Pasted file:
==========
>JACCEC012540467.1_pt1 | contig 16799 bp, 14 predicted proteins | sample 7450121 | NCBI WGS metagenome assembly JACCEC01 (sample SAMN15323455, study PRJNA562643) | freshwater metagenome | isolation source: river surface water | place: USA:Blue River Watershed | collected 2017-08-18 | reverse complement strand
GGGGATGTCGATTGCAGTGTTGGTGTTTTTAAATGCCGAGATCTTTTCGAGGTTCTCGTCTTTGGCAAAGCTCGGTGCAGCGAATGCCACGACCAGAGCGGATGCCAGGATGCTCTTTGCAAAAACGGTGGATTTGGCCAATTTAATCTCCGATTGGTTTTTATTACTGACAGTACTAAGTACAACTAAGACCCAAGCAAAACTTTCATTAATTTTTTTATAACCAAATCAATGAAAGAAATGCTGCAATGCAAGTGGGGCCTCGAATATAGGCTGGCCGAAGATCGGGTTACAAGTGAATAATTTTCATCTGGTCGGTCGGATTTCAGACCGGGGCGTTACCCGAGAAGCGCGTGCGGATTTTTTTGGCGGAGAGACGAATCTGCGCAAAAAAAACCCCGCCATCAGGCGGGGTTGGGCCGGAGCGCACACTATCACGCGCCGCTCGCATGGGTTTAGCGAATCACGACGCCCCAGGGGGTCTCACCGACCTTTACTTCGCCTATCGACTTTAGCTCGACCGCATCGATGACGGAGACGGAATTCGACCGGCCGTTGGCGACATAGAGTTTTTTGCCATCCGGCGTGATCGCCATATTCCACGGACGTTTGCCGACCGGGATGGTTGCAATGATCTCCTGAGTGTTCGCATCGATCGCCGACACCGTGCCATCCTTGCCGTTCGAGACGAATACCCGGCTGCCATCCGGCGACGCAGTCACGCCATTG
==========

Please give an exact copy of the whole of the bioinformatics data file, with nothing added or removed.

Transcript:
>JACCEC012540467.1_pt1 | contig 16799 bp, 14 predicted proteins | sample 7450121 | NCBI WGS metagenome assembly JACCEC01 (sample SAMN15323455, study PRJNA562643) | freshwater metagenome | isolation source: river surface water | place: USA:Blue River Watershed | collected 2017-08-18 | reverse complement strand
GGGGATGTCGATTGCAGTGTTGGTGTTTTTAAATGCCGAGATCTTTTCGAGGTTCTCGTCTTTGGCAAAGCTCGGTGCAGCGAATGCCACGACCAGAGCGGATGCCAGGATGCTCTTTGCAAAAACGGTGGATTTGGCCAATTTAATCTCCGATTGGTTTTTATTACTGACAGTACTAAGTACAACTAAGACCCAAGCAAAACTTTCATTAATTTTTTTATAACCAAATCAATGAAAGAAATGCTGCAATGCAAGTGGGGCCTCGAATATAGGCTGGCCGAAGATCGGGTTACAAGTGAATAATTTTCATCTGGTCGGTCGGATTTCAGACCGGGGCGTTACCCGAGAAGCGCGTGCGGATTTTTTTGGCGGAGAGACGAATCTGCGCAAAAAAAACCCCGCCATCAGGCGGGGTTGGGCCGGAGCGCACACTATCACGCGCCGCTCGCATGGGTTTAGCGAATCACGACGCCCCAGGGGGTCTCACCGACCTTTACTTCGCCTATCGACTTTAGCTCGACCGCATCGATGACGGAGACGGAATTCGACCGGCCGTTGGCGACATAGAGTTTTTTGCCATCCGGCGTGATCGCCATATTCCACGGACGTTTGCCGACCGGGATGGTTGCAATGATCTCCTGAGTGTTCGCATCGATCGCCGACACCGTGCCATCCTTGCCGTTCGAGACGAATACCCGGCTGCCATCCGGCGACGCAGTCACGCCATTG